Sony has filed a patent for smart contact lenses capable of capturing, storing and even playing back photos and videos.
According to the patent, Sony’s invention will cram a bunch of tech into one tiny contact lens: there is an image pickup unit (camera) which includes autofocus, zoom and image stabilization to counteract motion of the eyeball, a control unit for the camera, a wireless antenna which transmits recordings to an external storage device, and even a display unit to play back recordings right before your eyes.
A diagram submitted as part of Sony’s patent application. Source: Sony
The technology will be so well integrated that the camera is even controlled by thought. Well, almost… it’s controlled with the blink of an eye. Sony’s team of inventors says the usual time period of a blink is 0.2 – 0.4 seconds, so a blink that exceeds 0.5 seconds can be considered a “conscious” blink for the purposes of this invention. When the camera detects a “conscious” blink, it will capture photos or record video accordingly.
The lens is intended to be worn on just one eye, and Sony notes this will allow users who need prescription contact lenses to at least keep one eye clear for sight.
The patent was published by the US Patent and Trademark Office a few weeks ago, but it was actually filed in May 2013, which means Sony has been working on this technology for a while already. And Sony isn’t alone in the race to develop the ultimate wearable technology.
In 2014, Samsung filed a patent in South Korea for a smart contact lens with built-in camera. The same year, Google announced its prototype for a contact lens with a built-in sensor to measures the glucose levels in tears. The Google lens is intended to help diabetics stay on top of their blood sugar levels, and includes a wireless antenna to send the results to an external device for analysis. And in 2015, the Swiss Federal Institute of Technology revealed a prototype smart lens with built-in telescope that is also controlled by blink.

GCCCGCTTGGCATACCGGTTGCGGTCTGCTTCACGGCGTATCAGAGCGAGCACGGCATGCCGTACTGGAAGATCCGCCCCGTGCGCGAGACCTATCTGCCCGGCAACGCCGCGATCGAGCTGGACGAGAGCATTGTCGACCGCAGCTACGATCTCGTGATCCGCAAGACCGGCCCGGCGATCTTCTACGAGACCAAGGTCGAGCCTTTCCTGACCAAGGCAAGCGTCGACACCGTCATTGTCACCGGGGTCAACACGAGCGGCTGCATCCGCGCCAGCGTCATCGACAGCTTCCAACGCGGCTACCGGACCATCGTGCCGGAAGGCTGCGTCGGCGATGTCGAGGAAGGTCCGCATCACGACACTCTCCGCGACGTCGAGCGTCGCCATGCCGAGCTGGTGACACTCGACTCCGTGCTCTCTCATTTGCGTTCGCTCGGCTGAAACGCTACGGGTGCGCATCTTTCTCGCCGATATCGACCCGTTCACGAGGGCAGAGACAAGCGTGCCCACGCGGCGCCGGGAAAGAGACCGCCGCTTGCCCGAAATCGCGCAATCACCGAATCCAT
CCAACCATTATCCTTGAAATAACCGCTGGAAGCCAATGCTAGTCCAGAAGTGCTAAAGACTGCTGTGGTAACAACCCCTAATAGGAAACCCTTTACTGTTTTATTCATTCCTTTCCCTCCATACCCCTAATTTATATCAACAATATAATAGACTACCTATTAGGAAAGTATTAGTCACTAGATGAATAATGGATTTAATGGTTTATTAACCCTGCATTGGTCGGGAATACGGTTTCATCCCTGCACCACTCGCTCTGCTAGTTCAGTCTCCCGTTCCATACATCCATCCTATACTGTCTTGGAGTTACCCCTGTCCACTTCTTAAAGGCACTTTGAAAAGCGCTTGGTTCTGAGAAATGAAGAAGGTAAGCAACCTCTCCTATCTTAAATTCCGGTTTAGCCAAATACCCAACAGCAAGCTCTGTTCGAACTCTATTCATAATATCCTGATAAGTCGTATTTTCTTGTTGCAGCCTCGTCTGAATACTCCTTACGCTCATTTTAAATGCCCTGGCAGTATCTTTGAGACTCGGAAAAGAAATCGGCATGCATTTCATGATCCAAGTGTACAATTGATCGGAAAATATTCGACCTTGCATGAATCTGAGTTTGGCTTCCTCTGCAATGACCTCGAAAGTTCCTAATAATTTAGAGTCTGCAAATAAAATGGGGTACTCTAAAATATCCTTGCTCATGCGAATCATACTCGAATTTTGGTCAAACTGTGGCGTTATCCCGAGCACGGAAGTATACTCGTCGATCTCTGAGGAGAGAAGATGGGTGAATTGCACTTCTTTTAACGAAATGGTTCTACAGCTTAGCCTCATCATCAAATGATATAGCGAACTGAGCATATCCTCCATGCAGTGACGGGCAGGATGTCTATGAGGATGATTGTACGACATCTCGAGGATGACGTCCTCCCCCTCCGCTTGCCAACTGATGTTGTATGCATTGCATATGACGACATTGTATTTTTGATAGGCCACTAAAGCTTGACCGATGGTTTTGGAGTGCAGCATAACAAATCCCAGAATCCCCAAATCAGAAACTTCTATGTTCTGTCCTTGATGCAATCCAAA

Google’s prototype smart lens measures glucose levels in the user’s tears. Source: Google Blog
Smart lenses with cameras have a lot of use. Not only could you win countless arguments with a simple, “But you said…(blink),” you could also choose to relive any magical moment you choose to record. But is that such a good idea? On one hand, there’s no need to hire a wedding photographer when you can record and relive your vowels first hand. On the other hand, life is for living not recording and there are some things – like break ups and intimate moments – best left to memory. And as with any new technology, particularly of the wearable and covert kind, smart lenses raise huge privacy concerns.
Technology and privacy law have traditionally moved at two very different paces, but there’s a palpable shift in that dynamic. Consumers are becoming increasingly aware and concerned about privacy, and last year the United Nations even appointed its first ever Special Rapporteur on the right to privacy, Professor Joe Cannataci. Professor Cannataci says the days of privacy being treated as an afterthought by government and businesses are coming to an end. Tech companies are now considering what Professor Cannataci calls “privacy by design,” taking privacy into consideration in the early stages of production and release of new products.
Google certainly addressed privacy concerns when it unveiled its smart lens, assuring the public that data from its glucose-measuring smart lens would never be transmitted to Google’s servers. But smart lenses with built-in cameras set off a whole new level of privacy alarms. They have the potential to collect private moments and personal information about not just the user, but any other person in sight. And even if those images and videos are never transmitted to a server, it’s only right to be concerned about how users might exploit the power to collect photos and videos of people and places with no notice to those around them.
If the idea of tech companies moving towards privacy by design is anything more than just talk, it’s likely that smart lenses such as Sony’s won’t hit market for a very long time. Because sadly, in today’s world of up-skirting and revenge porn, it’s clear that without sufficient laws and safeguards in place, society isn’t ready for this kind of technology.